4:49 We now believe that in the early history of Mars, which is 4.6 billion years ago, 4.6 billion years ago, Mars was very Earth-like. Mars had rivers, Mars had lakes, but more important Mars had planetary-scale oceans. We believe that the oceans were in the northern hemisphere, and this area in blue, which shows a depression of about four miles, was the ancient ocean area on the surface of Mars. Where did the ocean's worth of water on Mars go? Well, we have an idea. This is a measurement we obtained a few years ago from a Mars-orbiting satellite called Odyssey. Sub-surface water on Mars, frozen in the form of ice. And this shows the percent. If it's a blueish color, it means 16 percent by weight. Sixteen percent, by weight, of the interior contains frozen water, or ice. So, there is a lot of water below the surface.
5:52 The most intriguing and puzzling measurement, in my opinion, we've obtained of Mars, was released earlier this year in the magazine Science. And what we're looking at is the presence of the gas methane, CH4, in the atmosphere of Mars. And you can see there are three distinct regions of methane. Why is methane important? Because on Earth, almost all — 99.9 percent — of the methane is produced by living systems, not little green men, but microscopic life below the surface or at the surface. We now have evidence that methane is in the atmosphere of Mars, a gas that, on Earth, is biogenic in origin, produced by living systems. These are the three plumes: A, B1, B2.
6:48 And this is the terrain it appears over, and we know from geological studies that these regions are the oldest regions on Mars. In fact, the Earth and Mars are both 4.6 billion years old. The oldest rock on Earth is only 3.6 billion. The reason there is a billion-year gap in our geological understanding is because of plate tectonics, The crust of the Earth has been recycled. We have no geological record prior for the first billion years. That record exists on Mars. And this terrain that we're looking at dates back to 4.6 billion years when Earth and Mars were formed. It was a Tuesday. (Laughter)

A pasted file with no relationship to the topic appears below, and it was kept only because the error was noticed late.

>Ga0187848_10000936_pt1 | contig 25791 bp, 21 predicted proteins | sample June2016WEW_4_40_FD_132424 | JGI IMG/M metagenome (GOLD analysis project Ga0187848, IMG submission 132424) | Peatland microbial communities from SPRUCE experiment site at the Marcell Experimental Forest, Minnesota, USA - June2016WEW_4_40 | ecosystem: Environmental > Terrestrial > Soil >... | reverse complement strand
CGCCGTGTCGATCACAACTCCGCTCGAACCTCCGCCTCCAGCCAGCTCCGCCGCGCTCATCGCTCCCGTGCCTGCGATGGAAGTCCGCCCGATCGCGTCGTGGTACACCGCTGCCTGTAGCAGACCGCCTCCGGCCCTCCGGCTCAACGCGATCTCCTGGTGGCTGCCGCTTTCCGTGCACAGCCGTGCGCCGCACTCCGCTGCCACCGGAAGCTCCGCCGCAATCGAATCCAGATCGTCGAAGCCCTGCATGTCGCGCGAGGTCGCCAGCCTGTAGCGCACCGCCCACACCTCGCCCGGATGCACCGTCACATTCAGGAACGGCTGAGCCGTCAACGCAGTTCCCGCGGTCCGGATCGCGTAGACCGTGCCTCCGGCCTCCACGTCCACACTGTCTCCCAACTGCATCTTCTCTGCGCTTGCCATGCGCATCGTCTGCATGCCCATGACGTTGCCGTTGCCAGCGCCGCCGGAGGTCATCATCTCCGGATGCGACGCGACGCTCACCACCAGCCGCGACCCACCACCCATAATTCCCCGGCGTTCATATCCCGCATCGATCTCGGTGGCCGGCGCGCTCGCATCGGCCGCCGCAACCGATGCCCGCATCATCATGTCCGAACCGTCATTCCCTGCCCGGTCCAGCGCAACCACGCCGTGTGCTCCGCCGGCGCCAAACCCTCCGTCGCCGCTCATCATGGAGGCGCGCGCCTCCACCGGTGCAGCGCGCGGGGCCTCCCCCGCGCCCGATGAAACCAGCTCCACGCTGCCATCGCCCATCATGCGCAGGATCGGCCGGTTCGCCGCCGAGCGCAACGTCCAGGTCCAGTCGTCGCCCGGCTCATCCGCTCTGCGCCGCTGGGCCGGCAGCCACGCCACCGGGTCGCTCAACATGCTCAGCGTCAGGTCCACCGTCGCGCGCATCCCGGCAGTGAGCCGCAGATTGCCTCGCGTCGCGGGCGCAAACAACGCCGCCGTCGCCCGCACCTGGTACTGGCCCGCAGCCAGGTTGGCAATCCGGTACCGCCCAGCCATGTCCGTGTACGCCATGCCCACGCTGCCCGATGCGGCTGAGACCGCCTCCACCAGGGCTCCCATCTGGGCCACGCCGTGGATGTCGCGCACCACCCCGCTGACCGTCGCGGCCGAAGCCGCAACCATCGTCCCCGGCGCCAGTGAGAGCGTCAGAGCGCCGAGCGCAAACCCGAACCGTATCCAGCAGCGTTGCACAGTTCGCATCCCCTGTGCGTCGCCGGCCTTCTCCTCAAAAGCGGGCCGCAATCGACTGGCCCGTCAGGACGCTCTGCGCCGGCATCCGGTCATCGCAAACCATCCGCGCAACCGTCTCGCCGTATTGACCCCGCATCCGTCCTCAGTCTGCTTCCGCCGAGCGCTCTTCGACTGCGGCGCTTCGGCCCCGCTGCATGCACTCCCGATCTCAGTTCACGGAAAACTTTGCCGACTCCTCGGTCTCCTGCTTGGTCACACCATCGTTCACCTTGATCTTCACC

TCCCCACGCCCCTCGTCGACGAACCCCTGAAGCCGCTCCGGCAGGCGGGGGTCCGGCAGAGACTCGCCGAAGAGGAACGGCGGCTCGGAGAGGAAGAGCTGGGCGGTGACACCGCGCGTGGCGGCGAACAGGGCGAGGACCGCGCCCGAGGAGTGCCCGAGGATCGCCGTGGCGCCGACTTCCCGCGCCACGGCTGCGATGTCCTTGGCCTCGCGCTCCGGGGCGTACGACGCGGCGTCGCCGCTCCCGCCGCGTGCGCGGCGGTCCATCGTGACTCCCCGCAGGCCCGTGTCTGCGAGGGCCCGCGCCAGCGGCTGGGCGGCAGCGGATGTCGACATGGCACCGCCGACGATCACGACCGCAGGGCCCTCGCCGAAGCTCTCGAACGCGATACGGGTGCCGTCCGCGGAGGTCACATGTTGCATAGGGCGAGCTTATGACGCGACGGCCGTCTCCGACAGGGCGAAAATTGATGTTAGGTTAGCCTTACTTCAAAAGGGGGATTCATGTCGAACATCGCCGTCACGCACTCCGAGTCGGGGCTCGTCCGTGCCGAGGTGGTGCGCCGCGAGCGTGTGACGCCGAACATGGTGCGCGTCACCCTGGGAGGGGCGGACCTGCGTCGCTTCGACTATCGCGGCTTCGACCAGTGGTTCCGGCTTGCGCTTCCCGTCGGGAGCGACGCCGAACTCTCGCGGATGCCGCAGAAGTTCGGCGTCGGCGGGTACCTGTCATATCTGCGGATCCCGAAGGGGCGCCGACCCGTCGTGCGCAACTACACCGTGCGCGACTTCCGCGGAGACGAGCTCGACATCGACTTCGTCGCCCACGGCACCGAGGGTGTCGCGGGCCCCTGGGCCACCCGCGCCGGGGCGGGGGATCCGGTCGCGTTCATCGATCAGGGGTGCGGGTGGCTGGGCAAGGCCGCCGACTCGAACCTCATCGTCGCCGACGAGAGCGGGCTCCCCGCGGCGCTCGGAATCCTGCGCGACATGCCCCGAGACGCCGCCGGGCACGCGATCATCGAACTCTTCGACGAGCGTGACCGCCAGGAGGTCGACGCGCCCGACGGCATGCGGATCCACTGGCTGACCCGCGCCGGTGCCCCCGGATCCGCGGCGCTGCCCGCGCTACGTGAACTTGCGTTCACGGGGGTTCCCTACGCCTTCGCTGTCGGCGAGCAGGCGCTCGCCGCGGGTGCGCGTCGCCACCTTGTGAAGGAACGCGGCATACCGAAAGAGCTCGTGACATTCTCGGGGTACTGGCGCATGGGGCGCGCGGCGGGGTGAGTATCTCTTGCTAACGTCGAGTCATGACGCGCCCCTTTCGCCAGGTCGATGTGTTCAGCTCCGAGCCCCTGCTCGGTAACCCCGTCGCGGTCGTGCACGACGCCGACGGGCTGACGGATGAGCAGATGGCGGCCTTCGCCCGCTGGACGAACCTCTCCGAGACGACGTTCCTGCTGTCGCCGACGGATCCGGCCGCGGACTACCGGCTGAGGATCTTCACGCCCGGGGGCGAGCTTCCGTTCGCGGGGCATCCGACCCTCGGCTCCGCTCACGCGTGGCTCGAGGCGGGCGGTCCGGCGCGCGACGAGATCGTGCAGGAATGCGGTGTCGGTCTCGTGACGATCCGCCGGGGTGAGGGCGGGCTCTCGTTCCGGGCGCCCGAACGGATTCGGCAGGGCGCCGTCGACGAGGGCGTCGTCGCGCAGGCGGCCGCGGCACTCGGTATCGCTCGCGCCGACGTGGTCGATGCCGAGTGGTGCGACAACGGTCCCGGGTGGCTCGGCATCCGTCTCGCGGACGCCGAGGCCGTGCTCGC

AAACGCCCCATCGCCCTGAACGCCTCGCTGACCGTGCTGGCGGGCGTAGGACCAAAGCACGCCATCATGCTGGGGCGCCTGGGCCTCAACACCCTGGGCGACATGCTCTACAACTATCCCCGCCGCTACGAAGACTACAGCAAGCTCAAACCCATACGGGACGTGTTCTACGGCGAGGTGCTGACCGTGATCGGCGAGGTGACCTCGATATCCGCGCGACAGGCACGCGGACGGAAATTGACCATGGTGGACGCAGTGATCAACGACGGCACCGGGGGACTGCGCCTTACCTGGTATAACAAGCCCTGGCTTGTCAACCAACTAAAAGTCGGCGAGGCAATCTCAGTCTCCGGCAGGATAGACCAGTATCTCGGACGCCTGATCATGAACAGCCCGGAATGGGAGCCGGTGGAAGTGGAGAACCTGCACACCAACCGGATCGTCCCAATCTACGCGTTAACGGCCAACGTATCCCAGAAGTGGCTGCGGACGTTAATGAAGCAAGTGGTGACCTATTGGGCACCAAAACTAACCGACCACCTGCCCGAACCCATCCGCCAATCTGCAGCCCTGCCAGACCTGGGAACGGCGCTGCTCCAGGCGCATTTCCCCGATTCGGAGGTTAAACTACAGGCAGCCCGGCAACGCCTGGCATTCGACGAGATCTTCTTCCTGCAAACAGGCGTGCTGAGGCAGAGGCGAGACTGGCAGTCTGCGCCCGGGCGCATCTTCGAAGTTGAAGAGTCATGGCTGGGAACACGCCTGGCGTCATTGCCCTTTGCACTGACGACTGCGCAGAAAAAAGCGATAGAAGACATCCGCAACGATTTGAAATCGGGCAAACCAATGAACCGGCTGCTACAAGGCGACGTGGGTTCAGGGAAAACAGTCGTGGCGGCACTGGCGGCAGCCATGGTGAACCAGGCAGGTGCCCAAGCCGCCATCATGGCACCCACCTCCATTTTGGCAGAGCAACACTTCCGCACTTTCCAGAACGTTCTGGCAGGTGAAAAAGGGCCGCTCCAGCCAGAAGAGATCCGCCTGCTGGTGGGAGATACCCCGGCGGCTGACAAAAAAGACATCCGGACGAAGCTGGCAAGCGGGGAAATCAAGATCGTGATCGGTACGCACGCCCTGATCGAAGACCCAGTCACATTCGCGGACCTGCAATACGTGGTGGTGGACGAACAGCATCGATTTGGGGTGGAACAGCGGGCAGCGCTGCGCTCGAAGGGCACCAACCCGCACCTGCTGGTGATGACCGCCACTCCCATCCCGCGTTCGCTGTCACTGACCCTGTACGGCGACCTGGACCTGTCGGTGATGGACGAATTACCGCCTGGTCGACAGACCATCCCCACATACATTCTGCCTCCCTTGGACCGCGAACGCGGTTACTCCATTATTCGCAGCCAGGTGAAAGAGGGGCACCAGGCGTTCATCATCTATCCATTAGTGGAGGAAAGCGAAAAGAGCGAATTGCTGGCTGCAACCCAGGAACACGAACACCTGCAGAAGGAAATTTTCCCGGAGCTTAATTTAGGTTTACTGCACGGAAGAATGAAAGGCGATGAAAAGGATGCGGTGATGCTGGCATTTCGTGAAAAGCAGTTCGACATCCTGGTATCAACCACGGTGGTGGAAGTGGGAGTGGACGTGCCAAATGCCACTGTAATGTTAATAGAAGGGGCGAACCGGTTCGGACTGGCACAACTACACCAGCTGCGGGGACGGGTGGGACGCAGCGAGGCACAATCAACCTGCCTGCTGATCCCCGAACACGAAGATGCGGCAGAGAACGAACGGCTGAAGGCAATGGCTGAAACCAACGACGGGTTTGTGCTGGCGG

7:37 This is a map that shows where we've put our spacecraft on the surface of Mars. Here is Viking I, Viking II. This is Opportunity. This is Spirit. This is Mars Pathfinder. This is Phoenix, we just put two years ago. Notice all of our rovers and all of our landers have gone to the northern hemisphere. That's because the northern hemisphere is the region of the ancient ocean basin. There aren't many craters. And that's because the water protected the basin from being impacted by asteroids and meteorites. But look in the southern hemisphere. In the southern hemisphere there are impact craters, there are volcanic craters. Here's Hellas Basin, a very very different place, geologically. Look where the methane is, the methane is in a very rough terrain area.
8:34 What is the best way to unravel the mysteries on Mars that exist? We asked this question 10 years ago. We invited 10 of the top Mars scientists to the Langley Research Center for two days. We addressed on the board the major questions that have not been answered. And we spent two days deciding how to best answer this question. And the result of our meeting was a robotic rocket-powered airplane we call ARES. It's an Aerial Regional-scale Environmental Surveyor. There's a model of ARES here. This is a 20-percent scale model.
9:19 This airplane was designed at the Langley Research Center. If any place in the world can build an airplane to fly on Mars, it's the Langley Research Center, for almost 100 years a leading center of aeronautics in the world. We fly about a mile above the surface. We cover hundreds of miles, and we fly about 450 miles an hour. We can do things that rovers can't do and landers can't do: We can fly above mountains, volcanoes, impact craters; we fly over valleys; we can fly over surface magnetism, the polar caps, subsurface water; and we can search for life on Mars.